A young bald eagle is now in Bozeman after it found itself in a life or death situation last week in Yellowstone County, struggling with lead poisoning.
A retired school teacher and her husband stumbled across him and did everything they could.
When you think of birds of prey, especially here in Montana, you may think of large, powerful birds.
But according to the Montana Raptor Conservation Center in Bozeman, even those species of birds can have a bad day, such as a juvenile bald eagle who had just the right people show up at just the right time.
“They just went above and beyond to help this bird,” says Becky Kean, rehabilitation director at the Montana Raptor Conservation Center.
All alone, face down in the snow, on the side of the road—it’s a situation that, for most animals, means the end.
“Odds of this eagle making it through even a couple of nights out there probably would have been slim to none,” Kean says.
In Becky Kean’s 18 years at the Montana Raptor Conservation Center, it’s a situation that she’s seen go the other way many times, stemming from lead poisoning.
“Clenched talons, labored breathing, just very lethargic and it eventually gets them down,” Kean says. “That’s something that we can see immediately and then we do have a machine that we can test their blood and see what their lead levels are.”
“We were on our way back from an errand, keeping our eyes open and headed up one of the main roads and went past this brown patch,” says Julie Betts, a retired school teacher who lives north of Shepherd.
Julie and her husband, Cary, were traveling in the area when that brown patch caused them to stop and go back.
“My husband said, ‘Was that what I think it was?’ and I’m like oh, my God, I think so,” she says.
The couple saw the juvenile bald eagle first, but saw no apparent signs of life.
“He absolutely… he looked… he was gone,” Julie says. “In our opinions, he was gone. My husband just took his foot and gently touched him and he started breathing.”
“They had a towel with them at the moment and put him in the back of their seat,” Kean says. “Another predator could have came and got him or he could have maybe possibly froze to death out there.”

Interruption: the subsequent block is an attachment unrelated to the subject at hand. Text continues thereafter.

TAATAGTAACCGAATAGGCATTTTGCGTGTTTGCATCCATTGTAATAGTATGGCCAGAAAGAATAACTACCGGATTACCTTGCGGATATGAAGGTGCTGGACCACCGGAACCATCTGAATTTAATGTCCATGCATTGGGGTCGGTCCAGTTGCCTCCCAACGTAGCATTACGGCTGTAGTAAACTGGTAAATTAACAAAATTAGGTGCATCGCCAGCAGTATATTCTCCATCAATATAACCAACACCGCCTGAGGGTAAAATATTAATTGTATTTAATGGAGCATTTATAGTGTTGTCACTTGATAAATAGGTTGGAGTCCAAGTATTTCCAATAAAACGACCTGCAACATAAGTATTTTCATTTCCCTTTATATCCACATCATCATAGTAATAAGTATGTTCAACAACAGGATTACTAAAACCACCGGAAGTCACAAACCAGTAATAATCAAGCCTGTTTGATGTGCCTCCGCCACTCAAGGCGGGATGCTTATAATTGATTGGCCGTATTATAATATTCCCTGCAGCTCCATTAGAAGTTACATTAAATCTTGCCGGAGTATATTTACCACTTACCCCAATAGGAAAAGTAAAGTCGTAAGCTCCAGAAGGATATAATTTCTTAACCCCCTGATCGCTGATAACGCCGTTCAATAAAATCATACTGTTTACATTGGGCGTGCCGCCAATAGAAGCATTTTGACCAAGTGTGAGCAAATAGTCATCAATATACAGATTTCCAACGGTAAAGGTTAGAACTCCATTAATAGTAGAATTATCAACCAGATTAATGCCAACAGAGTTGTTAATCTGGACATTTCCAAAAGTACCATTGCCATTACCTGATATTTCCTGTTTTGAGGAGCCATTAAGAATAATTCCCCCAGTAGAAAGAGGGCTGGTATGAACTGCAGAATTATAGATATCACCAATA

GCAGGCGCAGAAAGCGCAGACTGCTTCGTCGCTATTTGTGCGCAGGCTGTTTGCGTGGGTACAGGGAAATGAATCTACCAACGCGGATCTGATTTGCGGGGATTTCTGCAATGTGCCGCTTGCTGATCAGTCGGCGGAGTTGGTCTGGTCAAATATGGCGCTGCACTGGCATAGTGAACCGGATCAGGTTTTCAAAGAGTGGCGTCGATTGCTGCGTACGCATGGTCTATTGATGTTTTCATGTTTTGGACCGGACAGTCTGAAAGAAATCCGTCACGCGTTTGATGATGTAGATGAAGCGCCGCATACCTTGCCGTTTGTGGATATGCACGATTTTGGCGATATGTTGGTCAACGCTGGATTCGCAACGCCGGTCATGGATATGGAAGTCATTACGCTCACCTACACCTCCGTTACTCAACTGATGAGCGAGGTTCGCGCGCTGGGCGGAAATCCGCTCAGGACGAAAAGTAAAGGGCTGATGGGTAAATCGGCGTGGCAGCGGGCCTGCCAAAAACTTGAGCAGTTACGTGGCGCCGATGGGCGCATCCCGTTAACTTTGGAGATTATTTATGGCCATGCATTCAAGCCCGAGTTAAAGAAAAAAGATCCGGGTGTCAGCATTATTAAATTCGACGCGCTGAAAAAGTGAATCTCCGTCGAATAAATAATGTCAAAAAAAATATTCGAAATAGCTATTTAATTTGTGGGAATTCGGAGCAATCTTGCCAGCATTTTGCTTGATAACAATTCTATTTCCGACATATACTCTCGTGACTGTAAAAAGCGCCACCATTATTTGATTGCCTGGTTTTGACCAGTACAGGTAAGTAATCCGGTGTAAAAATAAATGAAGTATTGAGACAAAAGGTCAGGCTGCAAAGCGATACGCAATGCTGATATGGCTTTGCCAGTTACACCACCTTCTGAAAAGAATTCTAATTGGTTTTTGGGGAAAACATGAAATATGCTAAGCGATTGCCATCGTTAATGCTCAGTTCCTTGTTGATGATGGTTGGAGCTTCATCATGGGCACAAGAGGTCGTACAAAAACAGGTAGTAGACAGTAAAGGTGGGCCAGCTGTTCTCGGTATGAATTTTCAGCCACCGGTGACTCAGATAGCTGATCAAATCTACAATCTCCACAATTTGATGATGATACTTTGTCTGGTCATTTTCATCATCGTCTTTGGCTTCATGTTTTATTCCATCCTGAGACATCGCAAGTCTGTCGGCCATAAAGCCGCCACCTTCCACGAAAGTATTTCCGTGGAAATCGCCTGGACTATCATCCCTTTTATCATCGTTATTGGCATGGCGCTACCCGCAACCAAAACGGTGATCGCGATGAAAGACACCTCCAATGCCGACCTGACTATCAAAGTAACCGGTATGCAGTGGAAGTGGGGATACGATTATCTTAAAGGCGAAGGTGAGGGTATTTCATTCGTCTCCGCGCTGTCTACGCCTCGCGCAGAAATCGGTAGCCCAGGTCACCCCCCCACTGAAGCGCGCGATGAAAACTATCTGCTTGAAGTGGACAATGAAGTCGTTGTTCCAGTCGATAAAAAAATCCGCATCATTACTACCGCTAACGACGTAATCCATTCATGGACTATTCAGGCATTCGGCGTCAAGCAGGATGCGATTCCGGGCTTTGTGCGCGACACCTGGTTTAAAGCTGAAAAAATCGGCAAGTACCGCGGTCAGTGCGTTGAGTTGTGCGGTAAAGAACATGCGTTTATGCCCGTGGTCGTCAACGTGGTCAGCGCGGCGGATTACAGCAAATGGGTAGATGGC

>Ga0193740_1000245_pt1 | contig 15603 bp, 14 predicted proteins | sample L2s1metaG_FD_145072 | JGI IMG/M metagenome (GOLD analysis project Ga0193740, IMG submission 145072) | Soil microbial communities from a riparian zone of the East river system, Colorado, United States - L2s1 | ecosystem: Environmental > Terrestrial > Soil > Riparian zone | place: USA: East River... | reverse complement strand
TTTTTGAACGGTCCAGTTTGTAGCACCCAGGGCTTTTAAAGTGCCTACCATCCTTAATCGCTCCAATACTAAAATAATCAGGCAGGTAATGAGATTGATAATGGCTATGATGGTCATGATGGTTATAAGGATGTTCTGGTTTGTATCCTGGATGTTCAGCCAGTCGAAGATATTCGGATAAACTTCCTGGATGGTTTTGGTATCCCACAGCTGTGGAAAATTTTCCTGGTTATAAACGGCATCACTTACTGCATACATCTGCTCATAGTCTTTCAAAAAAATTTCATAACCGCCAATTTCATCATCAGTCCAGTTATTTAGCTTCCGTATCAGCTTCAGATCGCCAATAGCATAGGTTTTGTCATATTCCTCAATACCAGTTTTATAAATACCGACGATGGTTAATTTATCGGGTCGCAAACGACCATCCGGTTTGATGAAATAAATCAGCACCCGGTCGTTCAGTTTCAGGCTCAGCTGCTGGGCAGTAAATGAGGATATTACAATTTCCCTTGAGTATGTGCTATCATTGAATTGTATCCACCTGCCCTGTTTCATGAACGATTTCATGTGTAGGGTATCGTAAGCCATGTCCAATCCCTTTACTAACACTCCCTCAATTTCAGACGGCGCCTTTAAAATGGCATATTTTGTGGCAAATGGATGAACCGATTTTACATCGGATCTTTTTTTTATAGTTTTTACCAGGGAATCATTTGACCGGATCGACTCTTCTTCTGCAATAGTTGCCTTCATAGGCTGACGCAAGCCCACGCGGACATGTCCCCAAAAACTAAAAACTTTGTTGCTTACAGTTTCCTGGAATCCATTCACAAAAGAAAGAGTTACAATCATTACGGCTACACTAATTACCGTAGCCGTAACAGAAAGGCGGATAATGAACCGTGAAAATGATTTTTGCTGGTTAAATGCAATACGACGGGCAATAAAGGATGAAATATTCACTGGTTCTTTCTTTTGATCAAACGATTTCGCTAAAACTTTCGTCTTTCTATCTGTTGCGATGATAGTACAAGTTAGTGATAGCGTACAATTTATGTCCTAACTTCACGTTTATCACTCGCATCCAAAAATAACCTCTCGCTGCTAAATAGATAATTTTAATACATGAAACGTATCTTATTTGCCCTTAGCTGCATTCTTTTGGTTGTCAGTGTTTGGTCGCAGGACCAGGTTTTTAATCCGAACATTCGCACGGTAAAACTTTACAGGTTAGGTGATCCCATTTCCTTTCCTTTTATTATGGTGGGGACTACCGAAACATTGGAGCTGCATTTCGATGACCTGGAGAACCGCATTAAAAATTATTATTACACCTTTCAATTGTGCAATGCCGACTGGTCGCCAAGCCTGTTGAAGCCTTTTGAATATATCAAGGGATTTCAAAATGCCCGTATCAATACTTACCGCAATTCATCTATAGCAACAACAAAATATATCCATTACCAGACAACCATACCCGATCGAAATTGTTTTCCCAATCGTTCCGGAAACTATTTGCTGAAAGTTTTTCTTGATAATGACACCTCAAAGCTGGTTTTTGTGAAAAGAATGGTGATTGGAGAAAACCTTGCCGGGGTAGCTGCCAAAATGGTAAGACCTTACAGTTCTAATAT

Julie and Cary immediately called the center in Bozeman, which they knew to do from an earlier, similar experience.
The couple was fresh from saving another juvenile bald eagle in the same area, a female, another that they took to Becky.
“This was the second one within two weeks,” Julie says. “I am just in awe of what they can do and this raptor was near death.”
“They just love taking those country drives and so I knew it was very important when she called me that we had to meet immediately,” Kean says.
Julie says eagles, to her, stand for staying strong through anything. So she says this was just her returning the favor.
“On our way up there, I would reach back and just kind of gently touch his feathers and just really hoped that he was still alive,” she says.
The next two nights, Kean says, were tough.
“When we got him here, we didn’t think he was going to make it through the evening,” Kean says. “His lead levels were high. Our facility wouldn’t be able to do what we do if it wasn’t for All West Vet, for sure.”
After treating him two nights in a row, Kean says she was unsure if the young eagle would survive the second night. The next morning, it appeared as if he just needed a few days.
The bird was standing—weakened, but alert.
“Them finding him that evening was a life-saving matter for this bird,” Kean says.
Becky says the eagle will stay there until he has recovered enough to be released, which could be some time.
But as a standing example, the female, which was Julie and Cary’s earlier rescue two weeks ago, is recovering well.
For now, both Betts and Kean point fingers at who the real heroes might be.
“You know, there are a lot of tears that go along with rehab but this one was tears of joy,” Kean says. “They are the heroes of the day, saving the eagle and picking him up.”
“I don’t consider us heroes or anything. I don’t at all,” Julie says. “We were just people that happened to drive by at the right time and the right place and we both love eagles. I like to think that anybody would have done the same thing.”
Staff of the Montana Raptor Conservation Center say if you ever encounter an eagle that is downed, contact them immediately.
Getting in touch with raptor experts quickly could mean the difference between life and death.